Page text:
Talented young musicians from as far away as China have been spending the summer here, studying with the faculty of the Manchester Music Festival and Taconic Music. Both organizations have hosted a highly selective group of young musicians students for several weeks of an intensive chamber music program.
Taconic Music wrapped its NextGen concerts of their summer inaugural season on Saturday at the Riley Center for the Arts. The NextGen students performed full works of Sibelius, Shostakovich, Mozart and Brahms, which they had a mere two weeks to prepare.
MMF kicked off its Young Artists Program more recently and will continue to hold concerts throughout the summer. Its next concert is at 2 p.m. on Sunday, July 23 at SVAC's Arkell Pavilion, and will feature music by Prokofieff, Mendelssohn, Turina and Faur .
Poultney native Heather M nch knew she wanted to participate in Taconic's NextGen program, because the co-founders and directors, Joana Genova and Ariel Rudiakov, are "great individuals to study with and be in a community with. [They are] so influential on everyone they're around while making music," she said.
"As nervous as we all were, we pulled it off with poise and professionalism, [taking] the stage and [putting] our fears aside," M nch said about their first performance. Her goal for the NextGen Concert II held last Saturday was to show how the group had grown since their first concert. After spending more time with one another, she and her fellow students had higher expectations of each other to perform at the highest possible level, she said.
The nine NextGen students practiced 8-10 hours per day, but found time to hike surrounding trails, sip on margaritas at Gringo Jacks and cook in the Putnam House to unwind.
Dan Sato, a piano student, left the tropics in Honolulu, Hawaii to return to Manchester for a second summer of chamber music, this time at Taconic. "I've been dying to come back. The community is so intimate. Whenever I walk around, people who have come to the concerts come up to you and [congratulate] you," he said.
Sato believes the opportunity to dive into very select few pieces and to find yourself in a greater context is what's most valuable to the program. As a pianist, Sato says it can be easy to become "trapped in [a] solo pianist mentality." That's why performing and practicing with other people enhances his own sound through maintaining a critical ear and avoiding complacency.
MMF Young Artists student In Ae Lee finished her first year at Julliard this past spring, where she is involved in a violin performance program. Lee was born in South Korea but grew up in China. This is her first experience in Vermont, and she noticed the contrast with New York City right away. "Julliard is very competitive. It's hard to be away from something you focus on for 24 hours a day," she said.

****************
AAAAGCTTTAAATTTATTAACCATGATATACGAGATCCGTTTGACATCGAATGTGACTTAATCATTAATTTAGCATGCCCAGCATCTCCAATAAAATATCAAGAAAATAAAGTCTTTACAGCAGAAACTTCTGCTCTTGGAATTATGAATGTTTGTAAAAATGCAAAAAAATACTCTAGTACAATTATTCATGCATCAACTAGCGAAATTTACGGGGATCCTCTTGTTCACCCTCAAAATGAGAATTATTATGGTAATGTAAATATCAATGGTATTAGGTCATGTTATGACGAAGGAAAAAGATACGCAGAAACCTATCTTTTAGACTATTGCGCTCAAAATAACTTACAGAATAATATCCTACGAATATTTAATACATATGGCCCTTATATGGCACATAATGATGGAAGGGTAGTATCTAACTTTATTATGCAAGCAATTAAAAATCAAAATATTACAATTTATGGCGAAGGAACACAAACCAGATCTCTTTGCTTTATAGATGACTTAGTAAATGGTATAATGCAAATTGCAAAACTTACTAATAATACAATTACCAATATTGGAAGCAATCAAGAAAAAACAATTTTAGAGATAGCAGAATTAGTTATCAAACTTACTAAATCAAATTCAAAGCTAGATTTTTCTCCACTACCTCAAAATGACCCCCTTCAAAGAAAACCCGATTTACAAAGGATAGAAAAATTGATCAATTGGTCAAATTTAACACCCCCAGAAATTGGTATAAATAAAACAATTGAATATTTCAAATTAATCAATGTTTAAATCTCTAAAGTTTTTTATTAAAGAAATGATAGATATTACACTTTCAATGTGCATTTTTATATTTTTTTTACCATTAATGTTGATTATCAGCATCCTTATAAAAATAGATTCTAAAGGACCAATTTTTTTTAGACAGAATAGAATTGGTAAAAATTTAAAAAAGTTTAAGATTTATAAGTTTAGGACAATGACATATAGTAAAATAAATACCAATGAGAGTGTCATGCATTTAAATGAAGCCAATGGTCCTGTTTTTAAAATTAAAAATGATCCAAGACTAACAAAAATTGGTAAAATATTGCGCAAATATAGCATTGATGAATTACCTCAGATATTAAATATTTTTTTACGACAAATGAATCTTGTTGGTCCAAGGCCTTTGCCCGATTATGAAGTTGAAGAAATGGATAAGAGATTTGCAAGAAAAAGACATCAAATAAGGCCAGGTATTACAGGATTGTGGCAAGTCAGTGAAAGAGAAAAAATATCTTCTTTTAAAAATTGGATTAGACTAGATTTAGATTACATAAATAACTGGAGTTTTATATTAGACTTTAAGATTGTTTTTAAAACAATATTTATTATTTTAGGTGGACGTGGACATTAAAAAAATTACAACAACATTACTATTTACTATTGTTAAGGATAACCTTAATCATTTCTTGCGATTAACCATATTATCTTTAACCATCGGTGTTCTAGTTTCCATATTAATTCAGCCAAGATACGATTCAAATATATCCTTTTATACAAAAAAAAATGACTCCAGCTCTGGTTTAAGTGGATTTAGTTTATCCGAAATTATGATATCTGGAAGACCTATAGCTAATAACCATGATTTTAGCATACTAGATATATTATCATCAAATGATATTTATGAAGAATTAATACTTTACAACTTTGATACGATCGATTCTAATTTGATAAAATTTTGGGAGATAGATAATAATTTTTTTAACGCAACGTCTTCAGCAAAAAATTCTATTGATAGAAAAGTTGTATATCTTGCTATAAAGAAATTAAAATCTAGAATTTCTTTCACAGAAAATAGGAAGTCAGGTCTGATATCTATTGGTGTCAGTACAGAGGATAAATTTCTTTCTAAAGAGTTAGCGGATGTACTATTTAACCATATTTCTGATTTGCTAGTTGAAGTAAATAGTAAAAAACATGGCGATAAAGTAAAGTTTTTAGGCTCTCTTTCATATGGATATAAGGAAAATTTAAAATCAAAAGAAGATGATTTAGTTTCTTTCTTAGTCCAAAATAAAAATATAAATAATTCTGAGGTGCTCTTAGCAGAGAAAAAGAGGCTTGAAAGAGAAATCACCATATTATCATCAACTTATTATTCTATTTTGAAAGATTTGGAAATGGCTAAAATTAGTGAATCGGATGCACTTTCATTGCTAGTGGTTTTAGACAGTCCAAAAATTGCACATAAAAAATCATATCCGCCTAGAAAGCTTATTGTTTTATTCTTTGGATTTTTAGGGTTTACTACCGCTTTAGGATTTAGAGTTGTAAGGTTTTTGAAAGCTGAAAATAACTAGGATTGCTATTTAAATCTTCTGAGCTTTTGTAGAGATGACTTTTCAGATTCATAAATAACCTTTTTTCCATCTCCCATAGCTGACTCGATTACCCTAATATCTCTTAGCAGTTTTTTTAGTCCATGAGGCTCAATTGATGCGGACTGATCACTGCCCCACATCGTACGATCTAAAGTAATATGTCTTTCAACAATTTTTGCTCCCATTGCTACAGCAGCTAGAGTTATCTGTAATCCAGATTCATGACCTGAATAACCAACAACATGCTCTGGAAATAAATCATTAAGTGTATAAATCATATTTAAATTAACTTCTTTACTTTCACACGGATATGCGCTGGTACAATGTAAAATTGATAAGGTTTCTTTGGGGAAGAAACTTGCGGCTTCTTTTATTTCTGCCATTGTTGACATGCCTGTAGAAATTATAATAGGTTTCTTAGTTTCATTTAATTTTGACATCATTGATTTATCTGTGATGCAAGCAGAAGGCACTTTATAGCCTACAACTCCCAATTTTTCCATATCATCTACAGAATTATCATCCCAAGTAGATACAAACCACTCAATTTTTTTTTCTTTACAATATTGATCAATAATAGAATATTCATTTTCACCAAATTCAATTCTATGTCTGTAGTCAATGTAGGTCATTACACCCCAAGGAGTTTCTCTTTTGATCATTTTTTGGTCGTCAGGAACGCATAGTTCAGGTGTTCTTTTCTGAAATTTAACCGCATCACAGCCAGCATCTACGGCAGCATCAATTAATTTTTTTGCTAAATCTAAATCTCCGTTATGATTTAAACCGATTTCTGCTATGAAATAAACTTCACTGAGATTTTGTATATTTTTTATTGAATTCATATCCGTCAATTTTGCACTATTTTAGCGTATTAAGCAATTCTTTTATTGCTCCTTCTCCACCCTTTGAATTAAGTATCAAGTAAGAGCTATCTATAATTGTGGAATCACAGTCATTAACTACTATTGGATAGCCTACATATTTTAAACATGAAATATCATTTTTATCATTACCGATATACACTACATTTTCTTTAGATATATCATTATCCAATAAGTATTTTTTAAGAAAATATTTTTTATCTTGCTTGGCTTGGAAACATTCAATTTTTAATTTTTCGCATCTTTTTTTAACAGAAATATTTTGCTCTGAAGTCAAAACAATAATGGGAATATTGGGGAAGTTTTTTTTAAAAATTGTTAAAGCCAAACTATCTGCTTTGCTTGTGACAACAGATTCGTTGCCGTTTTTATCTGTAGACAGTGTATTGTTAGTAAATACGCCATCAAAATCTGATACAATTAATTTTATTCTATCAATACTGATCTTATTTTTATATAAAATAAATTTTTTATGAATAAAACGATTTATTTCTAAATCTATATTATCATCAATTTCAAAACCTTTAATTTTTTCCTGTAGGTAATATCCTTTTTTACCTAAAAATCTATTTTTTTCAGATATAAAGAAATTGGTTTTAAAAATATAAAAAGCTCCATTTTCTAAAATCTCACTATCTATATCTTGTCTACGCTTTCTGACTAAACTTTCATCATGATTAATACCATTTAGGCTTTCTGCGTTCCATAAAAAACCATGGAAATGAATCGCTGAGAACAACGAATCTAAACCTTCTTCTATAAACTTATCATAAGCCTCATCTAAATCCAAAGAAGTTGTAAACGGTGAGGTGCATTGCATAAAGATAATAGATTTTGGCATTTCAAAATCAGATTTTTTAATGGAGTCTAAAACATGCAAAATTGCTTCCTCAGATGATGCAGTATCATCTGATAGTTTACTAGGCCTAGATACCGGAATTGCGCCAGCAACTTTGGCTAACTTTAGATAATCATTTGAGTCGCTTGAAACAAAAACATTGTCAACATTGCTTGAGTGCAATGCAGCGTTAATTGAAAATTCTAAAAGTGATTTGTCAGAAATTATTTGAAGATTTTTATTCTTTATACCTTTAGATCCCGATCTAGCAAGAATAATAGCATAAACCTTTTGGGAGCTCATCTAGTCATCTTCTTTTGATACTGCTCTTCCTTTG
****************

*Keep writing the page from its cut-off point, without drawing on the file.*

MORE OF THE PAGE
Although there are 6-9 hours of rehearsals every day, Manchester provides Lee with an escape from the city and intensity of Julliard while still allowing her to focus wholly on music. In addition, the Young Artists Program offers more opportunities to perform than Julliard does. To Lee, that is the most helpful aspect of the program.
One of her coaches advised her to "forget technical stuff and think about the melody and music [and] how you want to convey your feelings, ideas and love of music to the audience."
Fellow Young Artists student Patrice Calixte took a break from working at Calgary Orchestra in Canada to spend six weeks in Manchester. He hopes to learn to collaborate with people of different personalities and being a team player, despite describing himself as someone who has "very strong ideas and opinions."
Calixte said MMF has provided him with a "win some, lose some" mentality which will positively impact his versatility as an artist. Performing at SVAC provides a recital feel due to its intimacy. "The warmth of the acoustics and audience is a reminder of why the musicians are there," he said.
The 43rd season of the MMF summer festival is led by artistic director Adam Neiman. In his perspective, the Young Artists are the "stars of the next generation." Neiman hopes students will gain "an experience that gives them what they need to be professional chamber musicians who understand how to rehearse and collaborate with other people" as well as strategies to cope with pressures of weekly performances, mentally and physically. These musicians are "on the level of professional athletes," Neiman said, "I can't think of a better place than Manchester to escape, live and breathe in mountain and music air."
Ariel Rudiakov, the co-founder and co-director of Taconic Music, said the end of the first NextGen students program gave him a bittersweet feeling — happy about the success and exhausted from the work he and Genova put into it.
Rudiakov said he and Genova were constantly inspired by the NextGen students' "level of industry, how hard they work and how dedicated they are to music."
Four intensive weeks of music exposed the students to professional music life, teaching them to communicate human experience and emotion through music.
Rudiakov offered thanks to the Manchester community and all those who have supported Taconic Music in its first year. "We are full of gratitude," he said.
Emma LeMay is a Sandgate resident.
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